The Coase Theorem holds that, if Transaction Costs are low and Property Rights clearly defined, private bargains will ensure that the Market Equilibrium is efficient (see Efficient Equilibrium) even if there are externalities.
In looking at potential private solutions to Externality problems, Alex Tabarrok (reference below, video on right) examines the Coase theorem.
Tabarrok uses the example of the pollination industry in the U.S. Although economist James Meade had argued that the market would underprovide honey and pollination, but this proved to be wrong. The reason is that the buyer (farmer wishing to have his crops pollinated) can internalize the benefit because bees do not fly very far, transaction costs are low, and property rights are well defined.
Compare this with a situation where the property rights are ill defined.
Even when the Coase Theorem conditions are not perfectly operative, leading to the possibility of creating new markets to control externality problems.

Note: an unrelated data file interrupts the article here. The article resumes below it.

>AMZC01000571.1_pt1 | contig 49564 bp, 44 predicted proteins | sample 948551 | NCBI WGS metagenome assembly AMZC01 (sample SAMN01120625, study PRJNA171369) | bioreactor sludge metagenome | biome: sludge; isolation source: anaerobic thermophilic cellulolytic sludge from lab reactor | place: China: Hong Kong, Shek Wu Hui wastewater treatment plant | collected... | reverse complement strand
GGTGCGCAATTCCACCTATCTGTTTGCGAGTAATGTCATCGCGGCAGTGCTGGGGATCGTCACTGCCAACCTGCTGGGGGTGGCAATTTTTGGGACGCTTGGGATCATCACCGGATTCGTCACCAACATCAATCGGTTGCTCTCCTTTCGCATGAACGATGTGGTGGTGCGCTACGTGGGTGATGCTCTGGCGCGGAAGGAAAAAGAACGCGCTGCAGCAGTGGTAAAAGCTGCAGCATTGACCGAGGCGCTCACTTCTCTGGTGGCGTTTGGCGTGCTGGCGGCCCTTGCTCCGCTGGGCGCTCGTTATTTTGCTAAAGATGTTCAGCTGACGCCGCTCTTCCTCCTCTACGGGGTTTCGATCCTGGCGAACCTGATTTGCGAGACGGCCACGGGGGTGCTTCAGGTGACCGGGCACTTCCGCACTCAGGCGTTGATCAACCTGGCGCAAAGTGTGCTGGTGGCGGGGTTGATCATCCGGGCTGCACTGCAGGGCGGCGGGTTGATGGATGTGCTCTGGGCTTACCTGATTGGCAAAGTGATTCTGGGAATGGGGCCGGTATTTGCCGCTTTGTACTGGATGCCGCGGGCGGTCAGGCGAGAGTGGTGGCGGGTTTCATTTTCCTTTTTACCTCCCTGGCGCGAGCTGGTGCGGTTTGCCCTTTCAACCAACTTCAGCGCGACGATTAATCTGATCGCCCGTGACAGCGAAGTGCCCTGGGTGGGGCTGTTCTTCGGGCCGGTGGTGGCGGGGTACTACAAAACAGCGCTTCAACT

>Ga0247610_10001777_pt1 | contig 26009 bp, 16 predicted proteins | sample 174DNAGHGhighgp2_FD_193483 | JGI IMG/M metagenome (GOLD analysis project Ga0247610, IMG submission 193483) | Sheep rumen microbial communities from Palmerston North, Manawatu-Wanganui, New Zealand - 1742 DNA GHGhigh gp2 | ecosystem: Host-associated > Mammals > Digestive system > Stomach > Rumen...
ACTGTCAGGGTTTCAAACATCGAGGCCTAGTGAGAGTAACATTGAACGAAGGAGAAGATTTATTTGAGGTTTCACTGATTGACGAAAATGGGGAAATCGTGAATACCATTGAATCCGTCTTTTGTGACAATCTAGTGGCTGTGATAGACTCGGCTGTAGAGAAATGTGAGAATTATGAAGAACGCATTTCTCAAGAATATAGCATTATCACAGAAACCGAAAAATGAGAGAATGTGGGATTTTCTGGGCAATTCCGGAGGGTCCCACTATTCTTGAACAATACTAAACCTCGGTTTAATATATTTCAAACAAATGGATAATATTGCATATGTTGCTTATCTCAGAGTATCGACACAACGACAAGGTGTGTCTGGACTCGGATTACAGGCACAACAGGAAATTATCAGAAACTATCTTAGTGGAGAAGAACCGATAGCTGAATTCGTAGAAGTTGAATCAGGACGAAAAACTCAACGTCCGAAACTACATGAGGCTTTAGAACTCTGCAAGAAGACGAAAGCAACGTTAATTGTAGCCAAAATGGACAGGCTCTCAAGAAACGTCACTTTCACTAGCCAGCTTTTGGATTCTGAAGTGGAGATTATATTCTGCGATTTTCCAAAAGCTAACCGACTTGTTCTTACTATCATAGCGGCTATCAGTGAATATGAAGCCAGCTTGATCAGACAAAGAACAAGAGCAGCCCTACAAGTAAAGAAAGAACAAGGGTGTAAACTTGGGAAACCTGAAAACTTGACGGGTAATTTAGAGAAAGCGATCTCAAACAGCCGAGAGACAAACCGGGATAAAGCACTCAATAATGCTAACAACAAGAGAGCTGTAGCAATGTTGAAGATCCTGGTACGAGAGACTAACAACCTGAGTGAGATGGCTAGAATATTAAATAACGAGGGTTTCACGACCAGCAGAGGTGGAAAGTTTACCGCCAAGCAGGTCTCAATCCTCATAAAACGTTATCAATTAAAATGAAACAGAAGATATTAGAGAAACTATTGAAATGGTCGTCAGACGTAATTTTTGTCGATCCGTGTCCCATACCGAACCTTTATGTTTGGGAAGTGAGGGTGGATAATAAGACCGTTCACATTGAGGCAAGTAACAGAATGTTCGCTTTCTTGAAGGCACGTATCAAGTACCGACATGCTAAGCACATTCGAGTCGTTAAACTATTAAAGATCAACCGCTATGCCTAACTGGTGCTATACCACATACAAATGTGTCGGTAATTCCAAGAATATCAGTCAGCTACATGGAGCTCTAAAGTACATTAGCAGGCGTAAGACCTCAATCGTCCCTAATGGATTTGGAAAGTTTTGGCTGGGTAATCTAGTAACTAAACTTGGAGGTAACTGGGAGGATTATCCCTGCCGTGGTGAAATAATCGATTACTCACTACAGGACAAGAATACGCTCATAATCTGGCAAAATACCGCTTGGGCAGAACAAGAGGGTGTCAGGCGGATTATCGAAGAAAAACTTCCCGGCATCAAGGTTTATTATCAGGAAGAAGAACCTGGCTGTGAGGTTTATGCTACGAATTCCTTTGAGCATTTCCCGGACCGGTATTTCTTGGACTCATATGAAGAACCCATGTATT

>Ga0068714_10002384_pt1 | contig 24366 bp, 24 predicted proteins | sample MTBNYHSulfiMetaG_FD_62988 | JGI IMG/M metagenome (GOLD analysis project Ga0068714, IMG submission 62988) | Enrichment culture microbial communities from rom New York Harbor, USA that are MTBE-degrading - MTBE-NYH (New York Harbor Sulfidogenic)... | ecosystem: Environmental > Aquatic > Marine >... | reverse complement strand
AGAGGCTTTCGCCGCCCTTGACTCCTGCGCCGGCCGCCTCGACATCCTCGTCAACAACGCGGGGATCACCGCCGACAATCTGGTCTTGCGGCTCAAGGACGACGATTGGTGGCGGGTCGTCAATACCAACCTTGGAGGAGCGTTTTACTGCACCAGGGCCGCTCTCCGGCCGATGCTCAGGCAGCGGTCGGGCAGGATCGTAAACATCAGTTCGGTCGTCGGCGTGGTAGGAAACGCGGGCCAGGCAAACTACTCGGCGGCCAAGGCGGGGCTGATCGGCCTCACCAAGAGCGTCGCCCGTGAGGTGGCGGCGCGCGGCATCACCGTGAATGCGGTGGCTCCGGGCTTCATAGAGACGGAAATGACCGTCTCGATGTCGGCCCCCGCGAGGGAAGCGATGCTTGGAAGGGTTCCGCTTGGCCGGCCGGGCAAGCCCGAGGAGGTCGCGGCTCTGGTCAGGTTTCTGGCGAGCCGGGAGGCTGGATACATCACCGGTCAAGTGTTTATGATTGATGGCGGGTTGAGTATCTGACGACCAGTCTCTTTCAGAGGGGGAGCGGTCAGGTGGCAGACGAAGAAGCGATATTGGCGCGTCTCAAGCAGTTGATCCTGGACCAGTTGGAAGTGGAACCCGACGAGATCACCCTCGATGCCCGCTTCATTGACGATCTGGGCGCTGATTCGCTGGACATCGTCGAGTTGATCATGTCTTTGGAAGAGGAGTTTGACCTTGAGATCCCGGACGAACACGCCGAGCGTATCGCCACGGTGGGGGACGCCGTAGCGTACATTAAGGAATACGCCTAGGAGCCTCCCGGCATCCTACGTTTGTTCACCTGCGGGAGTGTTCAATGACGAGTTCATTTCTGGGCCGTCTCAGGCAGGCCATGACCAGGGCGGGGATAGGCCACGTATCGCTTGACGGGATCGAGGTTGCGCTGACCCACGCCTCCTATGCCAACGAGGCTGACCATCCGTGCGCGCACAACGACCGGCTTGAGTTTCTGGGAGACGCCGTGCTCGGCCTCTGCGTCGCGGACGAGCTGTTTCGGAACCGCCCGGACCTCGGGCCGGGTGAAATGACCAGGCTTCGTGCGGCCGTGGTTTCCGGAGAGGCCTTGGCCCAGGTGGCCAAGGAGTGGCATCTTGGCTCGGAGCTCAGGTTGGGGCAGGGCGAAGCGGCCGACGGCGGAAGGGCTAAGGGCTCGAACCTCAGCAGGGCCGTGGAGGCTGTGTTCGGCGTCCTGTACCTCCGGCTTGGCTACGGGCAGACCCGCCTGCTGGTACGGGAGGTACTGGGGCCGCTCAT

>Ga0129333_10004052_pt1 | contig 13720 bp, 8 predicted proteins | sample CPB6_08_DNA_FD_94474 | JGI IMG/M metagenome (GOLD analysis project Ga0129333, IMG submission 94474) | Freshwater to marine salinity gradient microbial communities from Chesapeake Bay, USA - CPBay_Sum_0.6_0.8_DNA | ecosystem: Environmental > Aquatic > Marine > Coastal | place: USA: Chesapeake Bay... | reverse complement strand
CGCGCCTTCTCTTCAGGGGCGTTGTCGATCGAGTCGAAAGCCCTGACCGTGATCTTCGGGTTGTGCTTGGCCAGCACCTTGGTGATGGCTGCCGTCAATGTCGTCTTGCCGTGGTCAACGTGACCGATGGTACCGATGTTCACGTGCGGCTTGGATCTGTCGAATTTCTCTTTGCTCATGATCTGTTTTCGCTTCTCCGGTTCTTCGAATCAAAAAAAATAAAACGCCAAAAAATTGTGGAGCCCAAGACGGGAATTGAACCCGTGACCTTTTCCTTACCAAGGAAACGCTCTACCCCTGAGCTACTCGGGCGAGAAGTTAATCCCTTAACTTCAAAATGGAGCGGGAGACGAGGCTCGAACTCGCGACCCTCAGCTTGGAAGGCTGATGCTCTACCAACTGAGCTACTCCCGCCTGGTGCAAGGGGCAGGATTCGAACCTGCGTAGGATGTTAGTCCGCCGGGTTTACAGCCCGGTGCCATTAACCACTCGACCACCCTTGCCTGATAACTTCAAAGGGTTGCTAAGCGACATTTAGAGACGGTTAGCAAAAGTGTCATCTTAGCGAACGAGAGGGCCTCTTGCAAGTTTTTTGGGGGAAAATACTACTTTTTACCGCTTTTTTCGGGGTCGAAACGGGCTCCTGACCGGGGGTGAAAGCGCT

From http://www.mruniversity.com/node/210562, accessed 6 May 2016.
- Consider a factory, located in the middle of nowhere, producing a nasty smell. As long as no one is around to experience the unpleasant odor, what type of externality is produced?
Atlas topic, subject, and course
Alex Tabarrok, The Coase Theorem (8-minute video), Principles of Economics – Microeconomics, Marginal Revolution University, at http://www.mruniversity.com/courses/principles-economics-microeconomics/coase-theorem-example, accessed 6 May 2016.
Page created by: Ian Clark, last modified 6 May 2016.
Image: Alex Tabarrok, minute 0.14 of The Coase Theorem (8-minute video), Principles of Economics – Microeconomics, Marginal Revolution University, at http://www.mruniversity.com/courses/principles-economics-microeconomics/coase-theorem-example, accessed 6 May 2016.